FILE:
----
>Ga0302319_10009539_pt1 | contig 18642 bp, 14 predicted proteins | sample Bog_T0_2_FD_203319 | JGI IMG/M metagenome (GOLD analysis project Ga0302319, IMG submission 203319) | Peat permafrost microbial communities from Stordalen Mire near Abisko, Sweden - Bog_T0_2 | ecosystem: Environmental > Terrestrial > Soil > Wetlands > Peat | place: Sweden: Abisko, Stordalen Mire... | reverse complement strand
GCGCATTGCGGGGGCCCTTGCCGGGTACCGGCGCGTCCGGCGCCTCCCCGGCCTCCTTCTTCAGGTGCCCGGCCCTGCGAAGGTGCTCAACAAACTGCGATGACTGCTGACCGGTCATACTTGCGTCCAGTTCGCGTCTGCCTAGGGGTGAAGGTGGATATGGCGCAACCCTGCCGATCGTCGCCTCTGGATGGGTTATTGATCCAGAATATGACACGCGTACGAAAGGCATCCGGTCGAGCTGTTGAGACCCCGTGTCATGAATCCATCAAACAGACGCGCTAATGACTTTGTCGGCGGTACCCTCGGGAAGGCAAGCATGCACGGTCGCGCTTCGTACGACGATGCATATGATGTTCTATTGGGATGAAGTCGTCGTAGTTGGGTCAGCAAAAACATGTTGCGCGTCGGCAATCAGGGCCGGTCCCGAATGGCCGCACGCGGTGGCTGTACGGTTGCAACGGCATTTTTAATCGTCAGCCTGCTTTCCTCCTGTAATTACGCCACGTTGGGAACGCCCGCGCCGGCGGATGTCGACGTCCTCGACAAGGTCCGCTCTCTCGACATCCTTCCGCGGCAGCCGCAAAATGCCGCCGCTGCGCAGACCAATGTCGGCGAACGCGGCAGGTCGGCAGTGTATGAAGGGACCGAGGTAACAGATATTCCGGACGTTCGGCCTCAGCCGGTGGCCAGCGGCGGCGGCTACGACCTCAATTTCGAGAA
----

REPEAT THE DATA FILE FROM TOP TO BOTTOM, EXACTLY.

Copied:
>Ga0302319_10009539_pt1 | contig 18642 bp, 14 predicted proteins | sample Bog_T0_2_FD_203319 | JGI IMG/M metagenome (GOLD analysis project Ga0302319, IMG submission 203319) | Peat permafrost microbial communities from Stordalen Mire near Abisko, Sweden - Bog_T0_2 | ecosystem: Environmental > Terrestrial > Soil > Wetlands > Peat | place: Sweden: Abisko, Stordalen Mire... | reverse complement strand
GCGCATTGCGGGGGCCCTTGCCGGGTACCGGCGCGTCCGGCGCCTCCCCGGCCTCCTTCTTCAGGTGCCCGGCCCTGCGAAGGTGCTCAACAAACTGCGATGACTGCTGACCGGTCATACTTGCGTCCAGTTCGCGTCTGCCTAGGGGTGAAGGTGGATATGGCGCAACCCTGCCGATCGTCGCCTCTGGATGGGTTATTGATCCAGAATATGACACGCGTACGAAAGGCATCCGGTCGAGCTGTTGAGACCCCGTGTCATGAATCCATCAAACAGACGCGCTAATGACTTTGTCGGCGGTACCCTCGGGAAGGCAAGCATGCACGGTCGCGCTTCGTACGACGATGCATATGATGTTCTATTGGGATGAAGTCGTCGTAGTTGGGTCAGCAAAAACATGTTGCGCGTCGGCAATCAGGGCCGGTCCCGAATGGCCGCACGCGGTGGCTGTACGGTTGCAACGGCATTTTTAATCGTCAGCCTGCTTTCCTCCTGTAATTACGCCACGTTGGGAACGCCCGCGCCGGCGGATGTCGACGTCCTCGACAAGGTCCGCTCTCTCGACATCCTTCCGCGGCAGCCGCAAAATGCCGCCGCTGCGCAGACCAATGTCGGCGAACGCGGCAGGTCGGCAGTGTATGAAGGGACCGAGGTAACAGATATTCCGGACGTTCGGCCTCAGCCGGTGGCCAGCGGCGGCGGCTACGACCTCAATTTCGAGAA